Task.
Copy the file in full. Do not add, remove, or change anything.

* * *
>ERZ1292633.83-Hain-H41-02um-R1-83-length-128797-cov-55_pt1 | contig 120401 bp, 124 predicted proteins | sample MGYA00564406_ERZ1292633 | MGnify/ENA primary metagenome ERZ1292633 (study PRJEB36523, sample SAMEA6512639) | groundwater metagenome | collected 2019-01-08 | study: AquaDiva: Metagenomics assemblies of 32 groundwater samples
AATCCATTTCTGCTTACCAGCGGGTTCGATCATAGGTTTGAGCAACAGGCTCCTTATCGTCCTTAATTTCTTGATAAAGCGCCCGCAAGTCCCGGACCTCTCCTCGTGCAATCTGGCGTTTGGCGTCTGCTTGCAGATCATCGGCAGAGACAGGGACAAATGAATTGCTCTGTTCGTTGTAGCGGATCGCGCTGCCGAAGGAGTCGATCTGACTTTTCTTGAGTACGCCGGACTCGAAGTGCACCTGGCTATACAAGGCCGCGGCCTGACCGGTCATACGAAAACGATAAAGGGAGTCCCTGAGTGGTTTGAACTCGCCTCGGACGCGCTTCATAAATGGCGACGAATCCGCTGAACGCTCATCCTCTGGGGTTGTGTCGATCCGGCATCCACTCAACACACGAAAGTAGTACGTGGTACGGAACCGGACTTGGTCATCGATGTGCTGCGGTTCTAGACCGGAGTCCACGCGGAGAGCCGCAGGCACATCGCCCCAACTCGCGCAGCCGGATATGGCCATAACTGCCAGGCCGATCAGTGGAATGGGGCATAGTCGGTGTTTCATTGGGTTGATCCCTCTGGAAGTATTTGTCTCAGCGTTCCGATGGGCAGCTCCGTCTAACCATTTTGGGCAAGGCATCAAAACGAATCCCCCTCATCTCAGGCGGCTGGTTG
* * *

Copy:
>ERZ1292633.83-Hain-H41-02um-R1-83-length-128797-cov-55_pt1 | contig 120401 bp, 124 predicted proteins | sample MGYA00564406_ERZ1292633 | MGnify/ENA primary metagenome ERZ1292633 (study PRJEB36523, sample SAMEA6512639) | groundwater metagenome | collected 2019-01-08 | study: AquaDiva: Metagenomics assemblies of 32 groundwater samples
AATCCATTTCTGCTTACCAGCGGGTTCGATCATAGGTTTGAGCAACAGGCTCCTTATCGTCCTTAATTTCTTGATAAAGCGCCCGCAAGTCCCGGACCTCTCCTCGTGCAATCTGGCGTTTGGCGTCTGCTTGCAGATCATCGGCAGAGACAGGGACAAATGAATTGCTCTGTTCGTTGTAGCGGATCGCGCTGCCGAAGGAGTCGATCTGACTTTTCTTGAGTACGCCGGACTCGAAGTGCACCTGGCTATACAAGGCCGCGGCCTGACCGGTCATACGAAAACGATAAAGGGAGTCCCTGAGTGGTTTGAACTCGCCTCGGACGCGCTTCATAAATGGCGACGAATCCGCTGAACGCTCATCCTCTGGGGTTGTGTCGATCCGGCATCCACTCAACACACGAAAGTAGTACGTGGTACGGAACCGGACTTGGTCATCGATGTGCTGCGGTTCTAGACCGGAGTCCACGCGGAGAGCCGCAGGCACATCGCCCCAACTCGCGCAGCCGGATATGGCCATAACTGCCAGGCCGATCAGTGGAATGGGGCATAGTCGGTGTTTCATTGGGTTGATCCCTCTGGAAGTATTTGTCTCAGCGTTCCGATGGGCAGCTCCGTCTAACCATTTTGGGCAAGGCATCAAAACGAATCCCCCTCATCTCAGGCGGCTGGTTG